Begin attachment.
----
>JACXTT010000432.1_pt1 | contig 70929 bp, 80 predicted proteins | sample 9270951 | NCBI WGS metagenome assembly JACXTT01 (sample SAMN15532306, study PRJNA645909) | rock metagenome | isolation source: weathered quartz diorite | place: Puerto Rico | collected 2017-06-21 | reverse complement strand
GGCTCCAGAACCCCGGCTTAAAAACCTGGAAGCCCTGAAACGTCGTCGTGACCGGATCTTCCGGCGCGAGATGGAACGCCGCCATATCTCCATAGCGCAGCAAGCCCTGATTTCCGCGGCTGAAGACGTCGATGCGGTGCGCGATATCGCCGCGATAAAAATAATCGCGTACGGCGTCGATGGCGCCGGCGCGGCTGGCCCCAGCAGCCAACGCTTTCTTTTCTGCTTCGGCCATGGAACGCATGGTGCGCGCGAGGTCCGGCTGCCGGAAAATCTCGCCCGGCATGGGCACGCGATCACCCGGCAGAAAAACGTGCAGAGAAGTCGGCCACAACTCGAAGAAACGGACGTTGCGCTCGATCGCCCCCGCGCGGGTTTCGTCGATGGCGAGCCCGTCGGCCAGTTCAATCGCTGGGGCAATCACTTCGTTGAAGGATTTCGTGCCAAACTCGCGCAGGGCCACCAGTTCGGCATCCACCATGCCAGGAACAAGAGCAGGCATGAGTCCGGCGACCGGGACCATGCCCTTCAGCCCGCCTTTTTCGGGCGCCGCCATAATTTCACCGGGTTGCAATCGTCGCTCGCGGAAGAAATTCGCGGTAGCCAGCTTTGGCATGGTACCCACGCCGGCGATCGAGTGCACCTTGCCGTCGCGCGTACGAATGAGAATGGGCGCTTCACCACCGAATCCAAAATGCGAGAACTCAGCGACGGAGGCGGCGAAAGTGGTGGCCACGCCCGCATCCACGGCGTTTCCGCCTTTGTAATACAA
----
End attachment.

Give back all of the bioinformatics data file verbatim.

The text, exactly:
>JACXTT010000432.1_pt1 | contig 70929 bp, 80 predicted proteins | sample 9270951 | NCBI WGS metagenome assembly JACXTT01 (sample SAMN15532306, study PRJNA645909) | rock metagenome | isolation source: weathered quartz diorite | place: Puerto Rico | collected 2017-06-21 | reverse complement strand
GGCTCCAGAACCCCGGCTTAAAAACCTGGAAGCCCTGAAACGTCGTCGTGACCGGATCTTCCGGCGCGAGATGGAACGCCGCCATATCTCCATAGCGCAGCAAGCCCTGATTTCCGCGGCTGAAGACGTCGATGCGGTGCGCGATATCGCCGCGATAAAAATAATCGCGTACGGCGTCGATGGCGCCGGCGCGGCTGGCCCCAGCAGCCAACGCTTTCTTTTCTGCTTCGGCCATGGAACGCATGGTGCGCGCGAGGTCCGGCTGCCGGAAAATCTCGCCCGGCATGGGCACGCGATCACCCGGCAGAAAAACGTGCAGAGAAGTCGGCCACAACTCGAAGAAACGGACGTTGCGCTCGATCGCCCCCGCGCGGGTTTCGTCGATGGCGAGCCCGTCGGCCAGTTCAATCGCTGGGGCAATCACTTCGTTGAAGGATTTCGTGCCAAACTCGCGCAGGGCCACCAGTTCGGCATCCACCATGCCAGGAACAAGAGCAGGCATGAGTCCGGCGACCGGGACCATGCCCTTCAGCCCGCCTTTTTCGGGCGCCGCCATAATTTCACCGGGTTGCAATCGTCGCTCGCGGAAGAAATTCGCGGTAGCCAGCTTTGGCATGGTACCCACGCCGGCGATCGAGTGCACCTTGCCGTCGCGCGTACGAATGAGAATGGGCGCTTCACCACCGAATCCAAAATGCGAGAACTCAGCGACGGAGGCGGCGAAAGTGGTGGCCACGCCCGCATCCACGGCGTTTCCGCCTTTGTAATACAA